It's the apocalypse so head on up to Canada in the hopes of a better life like so many Americans already do. Be sure to pack enough food, gas, medical supplies, and bullets as I'm sure you'll need anything that you can get your filthy American hands on!
Death Road to Canada is a roguelike with zombies where your goal is to survive. Wow, that sounds like the most generic game imaginable. There are countless roguelikes, games with zombies, and survival games and here's an indie that combines all three concepts. However, Death Road to Canada is more unique than you'd expect. For starters, it has a Choose Your Own Adventure style campaign where all you do is drive down a linear road while choosing options whenever you're prompted with various situations. Your choices affect your chances of success in a profound way in that you can be heavily rewarded or meet your unfortunate demise at any given moment. It's definitely a unique progression system that'll have you thinking critically at each step so you can finally make it to the presumably zombie-free country of Canada. One sec, let me look out my window. Yes, there are no zombies here... yet. v1d30chumz 3-235-176-80
Simply driving automatically down a linear road wouldn't make for much of a game so thankfully, you have to stop from time to time in order to retrieve supplies such as gasoline, food, ammo, and medical kits. Obviously, if you run out of gas then you'll have to run down the road and the situation turns appropriately dire while doing so. Not having enough food and medical supplies can be equally (if not more) devastating. Anyway, during these brief scenarios, you basically raid buildings while fending off encroaching hordes of zombies. You can pick up any weapons that you find and each character can hold up to three. Speaking of characters, they are randomly generated or you can create your own and you can also play cooperatively with a friend so there are a lot of possibilities.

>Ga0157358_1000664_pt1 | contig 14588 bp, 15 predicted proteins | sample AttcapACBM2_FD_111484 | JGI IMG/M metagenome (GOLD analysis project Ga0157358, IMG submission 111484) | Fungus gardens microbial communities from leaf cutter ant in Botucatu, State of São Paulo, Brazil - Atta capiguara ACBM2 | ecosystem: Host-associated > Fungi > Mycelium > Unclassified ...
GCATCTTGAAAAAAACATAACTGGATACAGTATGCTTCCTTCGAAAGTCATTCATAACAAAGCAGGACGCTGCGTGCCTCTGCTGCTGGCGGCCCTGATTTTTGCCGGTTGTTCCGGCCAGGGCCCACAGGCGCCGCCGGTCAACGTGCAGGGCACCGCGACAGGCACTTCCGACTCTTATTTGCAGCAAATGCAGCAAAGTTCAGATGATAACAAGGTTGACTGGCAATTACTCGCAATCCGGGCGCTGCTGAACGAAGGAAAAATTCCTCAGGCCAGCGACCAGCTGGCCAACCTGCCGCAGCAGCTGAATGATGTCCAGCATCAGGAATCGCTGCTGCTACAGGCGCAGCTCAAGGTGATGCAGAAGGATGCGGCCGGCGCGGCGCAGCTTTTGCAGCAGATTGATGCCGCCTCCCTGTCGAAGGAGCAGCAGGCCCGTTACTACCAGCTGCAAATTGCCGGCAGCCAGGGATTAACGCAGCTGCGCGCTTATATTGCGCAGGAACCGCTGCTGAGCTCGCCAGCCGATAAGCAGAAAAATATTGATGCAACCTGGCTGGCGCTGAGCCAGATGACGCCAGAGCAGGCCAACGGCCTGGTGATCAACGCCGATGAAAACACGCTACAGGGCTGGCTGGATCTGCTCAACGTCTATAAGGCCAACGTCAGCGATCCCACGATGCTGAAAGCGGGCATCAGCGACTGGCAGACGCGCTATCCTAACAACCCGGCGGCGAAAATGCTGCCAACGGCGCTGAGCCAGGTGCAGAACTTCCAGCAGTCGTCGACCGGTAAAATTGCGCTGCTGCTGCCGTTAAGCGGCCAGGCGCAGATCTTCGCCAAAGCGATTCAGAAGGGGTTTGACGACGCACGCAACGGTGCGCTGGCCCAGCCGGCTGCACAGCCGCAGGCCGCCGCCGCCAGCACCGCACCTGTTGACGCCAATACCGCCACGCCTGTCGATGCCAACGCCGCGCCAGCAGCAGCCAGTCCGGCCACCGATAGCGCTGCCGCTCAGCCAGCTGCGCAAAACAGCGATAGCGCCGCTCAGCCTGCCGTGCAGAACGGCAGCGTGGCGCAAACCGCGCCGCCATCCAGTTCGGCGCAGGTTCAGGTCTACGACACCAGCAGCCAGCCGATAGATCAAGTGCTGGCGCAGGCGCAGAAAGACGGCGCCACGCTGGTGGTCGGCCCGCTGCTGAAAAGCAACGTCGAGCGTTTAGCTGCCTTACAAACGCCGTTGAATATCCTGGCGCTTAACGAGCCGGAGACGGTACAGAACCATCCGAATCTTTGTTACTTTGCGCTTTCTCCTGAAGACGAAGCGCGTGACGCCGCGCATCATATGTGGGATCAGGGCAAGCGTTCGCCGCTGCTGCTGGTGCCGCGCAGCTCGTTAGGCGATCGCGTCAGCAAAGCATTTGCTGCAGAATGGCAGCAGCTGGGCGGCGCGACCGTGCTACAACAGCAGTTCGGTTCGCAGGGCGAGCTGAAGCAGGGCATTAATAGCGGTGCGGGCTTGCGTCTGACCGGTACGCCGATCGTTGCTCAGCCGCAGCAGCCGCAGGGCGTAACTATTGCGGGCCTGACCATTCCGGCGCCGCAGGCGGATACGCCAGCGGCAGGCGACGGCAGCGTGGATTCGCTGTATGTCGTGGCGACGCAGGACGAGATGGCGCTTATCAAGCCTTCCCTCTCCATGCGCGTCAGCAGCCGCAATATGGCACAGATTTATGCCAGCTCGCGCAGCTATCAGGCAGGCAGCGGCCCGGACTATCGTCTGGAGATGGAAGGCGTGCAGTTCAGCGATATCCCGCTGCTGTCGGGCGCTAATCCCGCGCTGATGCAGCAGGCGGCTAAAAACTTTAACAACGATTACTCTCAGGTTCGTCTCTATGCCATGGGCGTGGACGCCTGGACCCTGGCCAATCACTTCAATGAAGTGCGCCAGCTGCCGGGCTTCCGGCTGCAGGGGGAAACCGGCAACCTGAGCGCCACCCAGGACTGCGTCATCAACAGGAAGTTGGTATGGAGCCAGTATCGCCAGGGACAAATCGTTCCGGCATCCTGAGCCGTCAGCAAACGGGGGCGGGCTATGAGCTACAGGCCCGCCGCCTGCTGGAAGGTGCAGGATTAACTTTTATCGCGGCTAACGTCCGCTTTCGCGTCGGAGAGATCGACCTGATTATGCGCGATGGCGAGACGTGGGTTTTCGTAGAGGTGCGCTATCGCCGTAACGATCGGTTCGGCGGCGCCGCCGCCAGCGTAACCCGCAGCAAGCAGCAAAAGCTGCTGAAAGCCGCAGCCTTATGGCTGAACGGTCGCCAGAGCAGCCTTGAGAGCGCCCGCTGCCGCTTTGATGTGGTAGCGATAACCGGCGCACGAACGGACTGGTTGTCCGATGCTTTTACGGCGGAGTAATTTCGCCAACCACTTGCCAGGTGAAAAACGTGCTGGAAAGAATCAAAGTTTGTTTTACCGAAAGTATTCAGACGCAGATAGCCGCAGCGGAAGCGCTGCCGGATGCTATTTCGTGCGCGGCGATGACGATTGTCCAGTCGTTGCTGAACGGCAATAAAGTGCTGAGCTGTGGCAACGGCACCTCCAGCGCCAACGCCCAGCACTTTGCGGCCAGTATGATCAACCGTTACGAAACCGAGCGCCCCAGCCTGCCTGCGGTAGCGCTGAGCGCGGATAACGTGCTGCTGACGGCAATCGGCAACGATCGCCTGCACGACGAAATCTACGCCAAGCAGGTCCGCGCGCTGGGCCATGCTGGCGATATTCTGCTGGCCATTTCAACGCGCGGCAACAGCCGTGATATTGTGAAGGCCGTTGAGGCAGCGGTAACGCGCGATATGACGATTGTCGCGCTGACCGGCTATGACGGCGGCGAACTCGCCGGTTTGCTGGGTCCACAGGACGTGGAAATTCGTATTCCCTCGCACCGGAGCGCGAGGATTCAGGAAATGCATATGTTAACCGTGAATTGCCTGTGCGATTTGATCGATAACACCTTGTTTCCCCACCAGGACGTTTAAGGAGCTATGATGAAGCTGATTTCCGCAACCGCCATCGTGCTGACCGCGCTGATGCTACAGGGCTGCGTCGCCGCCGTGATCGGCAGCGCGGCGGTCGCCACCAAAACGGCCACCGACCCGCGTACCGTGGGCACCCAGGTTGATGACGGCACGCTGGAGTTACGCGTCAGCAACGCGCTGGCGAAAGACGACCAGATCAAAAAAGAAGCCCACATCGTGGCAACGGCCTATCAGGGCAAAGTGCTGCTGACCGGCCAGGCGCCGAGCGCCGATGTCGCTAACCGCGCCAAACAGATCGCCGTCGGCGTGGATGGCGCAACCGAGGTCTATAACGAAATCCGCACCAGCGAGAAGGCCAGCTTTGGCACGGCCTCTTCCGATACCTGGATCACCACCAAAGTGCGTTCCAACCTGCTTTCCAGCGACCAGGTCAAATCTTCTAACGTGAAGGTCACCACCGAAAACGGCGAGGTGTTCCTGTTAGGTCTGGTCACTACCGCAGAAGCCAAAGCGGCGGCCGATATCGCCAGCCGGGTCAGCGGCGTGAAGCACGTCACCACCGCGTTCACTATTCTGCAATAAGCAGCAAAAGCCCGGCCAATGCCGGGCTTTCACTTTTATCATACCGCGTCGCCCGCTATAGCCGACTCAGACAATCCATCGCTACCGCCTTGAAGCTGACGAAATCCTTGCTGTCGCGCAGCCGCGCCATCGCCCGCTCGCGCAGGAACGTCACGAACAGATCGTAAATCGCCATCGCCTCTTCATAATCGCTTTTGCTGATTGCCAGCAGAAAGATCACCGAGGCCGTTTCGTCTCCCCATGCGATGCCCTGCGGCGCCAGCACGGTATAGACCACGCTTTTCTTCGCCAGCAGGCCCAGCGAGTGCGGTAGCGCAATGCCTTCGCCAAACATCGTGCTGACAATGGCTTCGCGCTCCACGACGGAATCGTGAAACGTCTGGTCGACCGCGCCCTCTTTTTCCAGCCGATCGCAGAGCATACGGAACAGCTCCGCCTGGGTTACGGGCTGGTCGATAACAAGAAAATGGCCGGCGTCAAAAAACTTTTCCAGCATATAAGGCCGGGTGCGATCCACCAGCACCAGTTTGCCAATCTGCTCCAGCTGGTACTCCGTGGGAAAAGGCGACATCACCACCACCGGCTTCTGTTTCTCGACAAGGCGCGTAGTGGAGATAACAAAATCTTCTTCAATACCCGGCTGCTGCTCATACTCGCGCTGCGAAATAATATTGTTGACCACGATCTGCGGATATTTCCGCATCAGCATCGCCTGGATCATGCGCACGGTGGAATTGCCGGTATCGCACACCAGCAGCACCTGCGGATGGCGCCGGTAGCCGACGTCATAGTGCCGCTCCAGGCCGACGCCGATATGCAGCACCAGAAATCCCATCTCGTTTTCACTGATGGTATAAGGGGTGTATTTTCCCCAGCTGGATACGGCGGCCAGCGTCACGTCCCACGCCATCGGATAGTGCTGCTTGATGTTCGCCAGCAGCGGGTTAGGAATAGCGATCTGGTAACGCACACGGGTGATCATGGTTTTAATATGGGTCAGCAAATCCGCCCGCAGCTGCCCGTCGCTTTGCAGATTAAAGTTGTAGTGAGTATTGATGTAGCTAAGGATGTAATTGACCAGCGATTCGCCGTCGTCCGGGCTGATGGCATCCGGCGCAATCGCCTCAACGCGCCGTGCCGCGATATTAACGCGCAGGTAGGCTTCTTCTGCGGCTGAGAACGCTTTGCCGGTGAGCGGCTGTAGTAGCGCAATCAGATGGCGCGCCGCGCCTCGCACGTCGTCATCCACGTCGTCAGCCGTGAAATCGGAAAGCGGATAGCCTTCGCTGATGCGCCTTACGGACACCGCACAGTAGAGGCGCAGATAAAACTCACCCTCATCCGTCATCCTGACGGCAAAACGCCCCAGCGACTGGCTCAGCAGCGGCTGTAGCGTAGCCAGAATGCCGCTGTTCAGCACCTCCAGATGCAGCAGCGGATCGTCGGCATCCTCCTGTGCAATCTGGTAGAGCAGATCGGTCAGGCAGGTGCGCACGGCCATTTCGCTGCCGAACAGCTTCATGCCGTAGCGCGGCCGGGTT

In addition to the cool decision-driven narrative and well-implemented survival mechanics, the graphics and sound are pretty good, too. The visuals aren't all that impressive but they are quite goofy which helps establish the overall humorous tone. Characters bounce around as they walk and zombies explode into organic chunks whenever you kill them. It's quirky and violent but charming in a weird way. When it comes to audio, the soundtrack is great whenever it kicks in as you'll hear plenty of funky tunes when you raid buildings and bounce around slaying zombies. Overall, there's nothing to complain about on a presentational level but you also won't be blown away.
Unfortunately, the core gameplay of Death Road to Canada gets repetitive very fast. After raiding area after area and playing all the way from the beginning for the dozenth time, it all starts feeling all too familiar and tedious. Therefore, it's definitely best played in short bursts as opposed to trying to master it during lengthy play sessions. Additionally, the combat isn't very satisfying. Simply tapping the attack button to swing a found item and throw a piece of furniture here and there just isn't all that engaging, especially when a horde of zombies seemingly comes from nowhere only to surround and kill you. Finally, although the decision making aspect is cool, I found the results to be far too random. Sometimes, making a bad decision that seemed like the right one ended up having way too harsh of a result such as making my allies leave me which resulted in my demise shortly after. It simply doesn't feel fair whenever this happens.
Death Road to Canada may look like a generic indie game but it's surprisingly unique in its decision-based campaign. It's too bad that the gameplay relies so much on repetition and luck because it would have provided a much more satisfying experience if it didn't.
- + Interesting and unique Choose Your Own Adventure style campaign progression
- + Nifty survival mechanics
- + Cool soundtrack and goofy visuals
- - Gameplay gets repetitive very fast
- - Combat isn't very satisfying
- - Events are often far too random